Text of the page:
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Sunday, March 15, 2009

South Dakota Gains Small Farms, Big Farms; Still Loses Farmers

Good news, bad news from KJAM: the number of farms increased in Lake County in 2007. Alas, that increase was one farm, up to 514 in 2007 from 513 in 2002. Still, an increase is an increase, and it beats the preceding 30 years, when we lost on average about 12 farms a year from our county.

The last five years have also seen a decrease in average farm size in Lake County: 613 acres in 2007, down from the historical high of 634 acres (not quite a full section) in 2002. All together, that's 87.45% of Lake County's land area used for farming, down from 90.26% in 2002. (We might need an update on those figures to account for marginal land put back into production for the ethanol boom.)

KJAM cites Trevor Brooks at SDSU Ag & Bio, who gives more statewide data from USDA's 2007 Census of Agriculture:
  • South Dakota gained "hobby" or "lifestyle" farms, those under 50 acres (So Flying Tomato, how's that "hobby" feel this morning?)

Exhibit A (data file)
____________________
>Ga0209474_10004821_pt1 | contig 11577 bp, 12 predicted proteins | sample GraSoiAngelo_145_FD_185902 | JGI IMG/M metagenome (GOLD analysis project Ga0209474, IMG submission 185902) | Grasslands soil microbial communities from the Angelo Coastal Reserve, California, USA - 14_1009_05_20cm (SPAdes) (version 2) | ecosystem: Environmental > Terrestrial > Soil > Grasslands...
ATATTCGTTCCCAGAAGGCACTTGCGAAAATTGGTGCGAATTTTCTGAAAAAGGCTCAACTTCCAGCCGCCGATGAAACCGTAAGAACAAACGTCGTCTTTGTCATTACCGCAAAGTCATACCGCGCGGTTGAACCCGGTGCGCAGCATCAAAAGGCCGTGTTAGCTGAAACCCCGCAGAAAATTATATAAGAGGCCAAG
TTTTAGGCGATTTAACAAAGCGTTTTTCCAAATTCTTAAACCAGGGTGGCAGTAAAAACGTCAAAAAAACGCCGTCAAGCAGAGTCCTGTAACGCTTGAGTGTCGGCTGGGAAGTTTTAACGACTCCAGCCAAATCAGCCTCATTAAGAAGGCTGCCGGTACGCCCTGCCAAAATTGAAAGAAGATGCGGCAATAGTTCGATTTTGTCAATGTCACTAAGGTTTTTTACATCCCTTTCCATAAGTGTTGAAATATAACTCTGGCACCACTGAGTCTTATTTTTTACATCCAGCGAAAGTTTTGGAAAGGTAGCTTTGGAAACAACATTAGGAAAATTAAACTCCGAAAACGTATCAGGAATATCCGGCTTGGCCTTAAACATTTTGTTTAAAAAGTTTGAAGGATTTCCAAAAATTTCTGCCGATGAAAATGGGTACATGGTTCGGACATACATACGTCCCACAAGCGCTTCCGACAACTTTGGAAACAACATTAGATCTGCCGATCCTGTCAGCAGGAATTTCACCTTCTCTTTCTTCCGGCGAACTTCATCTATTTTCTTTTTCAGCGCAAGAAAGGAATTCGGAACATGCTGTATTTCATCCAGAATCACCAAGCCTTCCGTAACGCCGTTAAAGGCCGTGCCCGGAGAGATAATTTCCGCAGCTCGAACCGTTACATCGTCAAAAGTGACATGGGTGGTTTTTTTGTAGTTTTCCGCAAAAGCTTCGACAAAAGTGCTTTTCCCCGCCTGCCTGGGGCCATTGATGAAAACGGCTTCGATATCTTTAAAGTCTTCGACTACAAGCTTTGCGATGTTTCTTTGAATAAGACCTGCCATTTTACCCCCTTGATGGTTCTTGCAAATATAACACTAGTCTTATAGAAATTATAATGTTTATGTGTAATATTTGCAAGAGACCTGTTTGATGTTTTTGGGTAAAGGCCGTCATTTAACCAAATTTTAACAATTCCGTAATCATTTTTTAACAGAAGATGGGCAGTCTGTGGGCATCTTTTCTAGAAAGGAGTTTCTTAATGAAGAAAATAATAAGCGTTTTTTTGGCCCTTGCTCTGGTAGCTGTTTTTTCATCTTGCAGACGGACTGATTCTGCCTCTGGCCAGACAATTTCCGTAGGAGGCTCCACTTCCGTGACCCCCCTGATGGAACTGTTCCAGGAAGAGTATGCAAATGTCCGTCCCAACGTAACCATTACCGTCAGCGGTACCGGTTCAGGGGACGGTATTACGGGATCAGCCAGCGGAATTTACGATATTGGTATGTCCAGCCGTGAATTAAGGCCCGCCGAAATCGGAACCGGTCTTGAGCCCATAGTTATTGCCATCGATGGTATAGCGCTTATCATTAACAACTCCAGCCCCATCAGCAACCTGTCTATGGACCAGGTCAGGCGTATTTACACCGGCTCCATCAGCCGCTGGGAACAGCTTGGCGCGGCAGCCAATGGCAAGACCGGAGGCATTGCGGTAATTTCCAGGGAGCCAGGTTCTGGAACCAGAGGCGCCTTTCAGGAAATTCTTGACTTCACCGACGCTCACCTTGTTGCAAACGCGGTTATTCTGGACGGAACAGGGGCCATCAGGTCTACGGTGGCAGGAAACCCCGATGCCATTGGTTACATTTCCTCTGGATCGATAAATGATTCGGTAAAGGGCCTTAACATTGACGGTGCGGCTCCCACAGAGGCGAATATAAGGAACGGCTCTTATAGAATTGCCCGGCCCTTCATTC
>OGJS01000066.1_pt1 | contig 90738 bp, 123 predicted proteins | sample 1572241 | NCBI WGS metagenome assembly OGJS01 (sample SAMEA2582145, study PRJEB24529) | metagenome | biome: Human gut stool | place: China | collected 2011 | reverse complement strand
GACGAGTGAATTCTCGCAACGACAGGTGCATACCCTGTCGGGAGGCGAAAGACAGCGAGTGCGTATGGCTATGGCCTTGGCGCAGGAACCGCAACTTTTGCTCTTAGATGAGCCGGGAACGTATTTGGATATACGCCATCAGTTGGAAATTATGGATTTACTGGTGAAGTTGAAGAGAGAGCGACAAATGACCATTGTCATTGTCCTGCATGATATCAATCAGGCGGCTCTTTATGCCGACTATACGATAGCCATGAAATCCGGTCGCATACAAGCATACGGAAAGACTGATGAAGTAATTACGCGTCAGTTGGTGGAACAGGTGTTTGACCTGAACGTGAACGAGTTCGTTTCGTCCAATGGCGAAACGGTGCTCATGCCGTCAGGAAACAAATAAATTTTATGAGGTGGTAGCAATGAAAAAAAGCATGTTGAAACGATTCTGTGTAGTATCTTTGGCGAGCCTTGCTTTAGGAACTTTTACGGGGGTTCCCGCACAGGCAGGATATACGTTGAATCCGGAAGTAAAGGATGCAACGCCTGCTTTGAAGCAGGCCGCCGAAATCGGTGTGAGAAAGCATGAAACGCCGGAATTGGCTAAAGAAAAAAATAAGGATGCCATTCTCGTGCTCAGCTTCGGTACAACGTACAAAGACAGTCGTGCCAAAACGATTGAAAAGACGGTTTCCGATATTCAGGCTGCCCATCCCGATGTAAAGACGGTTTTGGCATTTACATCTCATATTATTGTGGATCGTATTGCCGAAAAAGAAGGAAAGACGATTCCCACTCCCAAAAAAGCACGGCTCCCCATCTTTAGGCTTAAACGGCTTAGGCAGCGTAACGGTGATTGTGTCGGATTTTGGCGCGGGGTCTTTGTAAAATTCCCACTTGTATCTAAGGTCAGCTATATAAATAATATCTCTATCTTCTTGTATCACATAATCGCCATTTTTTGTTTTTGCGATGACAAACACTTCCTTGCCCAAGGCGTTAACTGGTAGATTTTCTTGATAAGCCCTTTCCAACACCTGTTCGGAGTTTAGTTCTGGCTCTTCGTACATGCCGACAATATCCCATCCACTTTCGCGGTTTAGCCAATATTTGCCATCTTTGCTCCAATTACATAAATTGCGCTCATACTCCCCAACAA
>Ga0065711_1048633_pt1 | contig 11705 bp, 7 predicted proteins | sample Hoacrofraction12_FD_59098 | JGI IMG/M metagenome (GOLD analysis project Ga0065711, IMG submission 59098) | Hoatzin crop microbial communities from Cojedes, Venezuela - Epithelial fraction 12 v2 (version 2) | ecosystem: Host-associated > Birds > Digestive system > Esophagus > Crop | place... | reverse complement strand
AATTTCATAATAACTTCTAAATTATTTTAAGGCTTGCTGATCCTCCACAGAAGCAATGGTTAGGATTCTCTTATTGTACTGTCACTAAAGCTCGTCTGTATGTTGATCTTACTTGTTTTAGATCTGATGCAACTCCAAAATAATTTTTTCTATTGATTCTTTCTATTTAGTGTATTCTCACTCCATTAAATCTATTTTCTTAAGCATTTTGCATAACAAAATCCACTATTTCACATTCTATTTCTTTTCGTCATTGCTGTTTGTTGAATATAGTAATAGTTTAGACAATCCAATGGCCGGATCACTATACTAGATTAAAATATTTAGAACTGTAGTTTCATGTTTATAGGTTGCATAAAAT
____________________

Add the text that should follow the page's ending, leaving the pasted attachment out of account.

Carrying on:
• South Dakota also gained big corporate farms of 1000 acres or larger.
  • Those gains were still outdone by the loss of farms in between: overall, South Dakota lost 567 farms between 2002 and 2007.
  • Bright side of that 1.79% decline: it's the lowest decline in four decades.
  • Average farm size statewide: 1401 acres (two square miles and change), up from 1380 acres in 2002.
  • West River, 8 counties lost farms, 1 (Jones) stayed even, and 13 gained.
  • East River, 28 counties lost farms, while 15 gained.
Smaller farms in Lake County and elsewhere is a good sign. More people growing food on less land means more residents who feel a real connection to their community and to the natural resources that make that community possible.

And let's not forget the potential for economic development through small-scale agriculture: Lake County has lost over 300 farms since the 1970s. If we could attract 300 families to Lake County to start their own small farms, average 25 acres each, we could set them up on 7500 acres. That would be a 58% increase in the number of farmers in Lake County (and a possible 8% increase in population) on just 2.4% of the land currently in production.

It's not hard to imagine what Les Bulick over at Campbell's Supply would think of 300 more families coming in to buy shovels, fencing, and Carhartts. Maybe the LAIC needs to add a small-ag component to its economic development strategy. After all, big factories come and go (and go, and go), but people always need to eat.

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